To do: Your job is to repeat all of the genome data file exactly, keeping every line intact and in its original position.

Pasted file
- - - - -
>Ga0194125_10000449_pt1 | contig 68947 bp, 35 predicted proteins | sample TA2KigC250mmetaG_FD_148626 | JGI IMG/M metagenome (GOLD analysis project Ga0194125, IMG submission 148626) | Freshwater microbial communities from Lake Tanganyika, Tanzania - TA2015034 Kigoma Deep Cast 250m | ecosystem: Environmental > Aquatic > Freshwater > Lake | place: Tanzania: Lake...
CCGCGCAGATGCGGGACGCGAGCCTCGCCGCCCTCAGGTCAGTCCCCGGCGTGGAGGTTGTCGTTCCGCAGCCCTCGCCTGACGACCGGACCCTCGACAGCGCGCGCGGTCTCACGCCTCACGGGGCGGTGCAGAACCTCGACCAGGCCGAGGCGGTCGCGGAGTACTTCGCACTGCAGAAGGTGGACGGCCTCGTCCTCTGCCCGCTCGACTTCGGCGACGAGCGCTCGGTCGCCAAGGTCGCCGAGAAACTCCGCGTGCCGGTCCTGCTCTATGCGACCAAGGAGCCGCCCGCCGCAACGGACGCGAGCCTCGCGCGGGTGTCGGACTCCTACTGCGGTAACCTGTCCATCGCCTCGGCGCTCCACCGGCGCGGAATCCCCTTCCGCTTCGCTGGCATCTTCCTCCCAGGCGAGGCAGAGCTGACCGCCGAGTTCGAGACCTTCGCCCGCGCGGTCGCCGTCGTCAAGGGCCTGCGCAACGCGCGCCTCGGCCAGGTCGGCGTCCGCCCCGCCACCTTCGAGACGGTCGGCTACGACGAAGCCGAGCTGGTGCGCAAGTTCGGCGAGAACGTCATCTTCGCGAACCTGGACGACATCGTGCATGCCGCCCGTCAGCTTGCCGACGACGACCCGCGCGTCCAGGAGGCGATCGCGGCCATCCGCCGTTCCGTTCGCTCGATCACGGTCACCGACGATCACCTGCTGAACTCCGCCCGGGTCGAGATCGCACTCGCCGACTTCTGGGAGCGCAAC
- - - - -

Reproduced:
>Ga0194125_10000449_pt1 | contig 68947 bp, 35 predicted proteins | sample TA2KigC250mmetaG_FD_148626 | JGI IMG/M metagenome (GOLD analysis project Ga0194125, IMG submission 148626) | Freshwater microbial communities from Lake Tanganyika, Tanzania - TA2015034 Kigoma Deep Cast 250m | ecosystem: Environmental > Aquatic > Freshwater > Lake | place: Tanzania: Lake...
CCGCGCAGATGCGGGACGCGAGCCTCGCCGCCCTCAGGTCAGTCCCCGGCGTGGAGGTTGTCGTTCCGCAGCCCTCGCCTGACGACCGGACCCTCGACAGCGCGCGCGGTCTCACGCCTCACGGGGCGGTGCAGAACCTCGACCAGGCCGAGGCGGTCGCGGAGTACTTCGCACTGCAGAAGGTGGACGGCCTCGTCCTCTGCCCGCTCGACTTCGGCGACGAGCGCTCGGTCGCCAAGGTCGCCGAGAAACTCCGCGTGCCGGTCCTGCTCTATGCGACCAAGGAGCCGCCCGCCGCAACGGACGCGAGCCTCGCGCGGGTGTCGGACTCCTACTGCGGTAACCTGTCCATCGCCTCGGCGCTCCACCGGCGCGGAATCCCCTTCCGCTTCGCTGGCATCTTCCTCCCAGGCGAGGCAGAGCTGACCGCCGAGTTCGAGACCTTCGCCCGCGCGGTCGCCGTCGTCAAGGGCCTGCGCAACGCGCGCCTCGGCCAGGTCGGCGTCCGCCCCGCCACCTTCGAGACGGTCGGCTACGACGAAGCCGAGCTGGTGCGCAAGTTCGGCGAGAACGTCATCTTCGCGAACCTGGACGACATCGTGCATGCCGCCCGTCAGCTTGCCGACGACGACCCGCGCGTCCAGGAGGCGATCGCGGCCATCCGCCGTTCCGTTCGCTCGATCACGGTCACCGACGATCACCTGCTGAACTCCGCCCGGGTCGAGATCGCACTCGCCGACTTCTGGGAGCGCAAC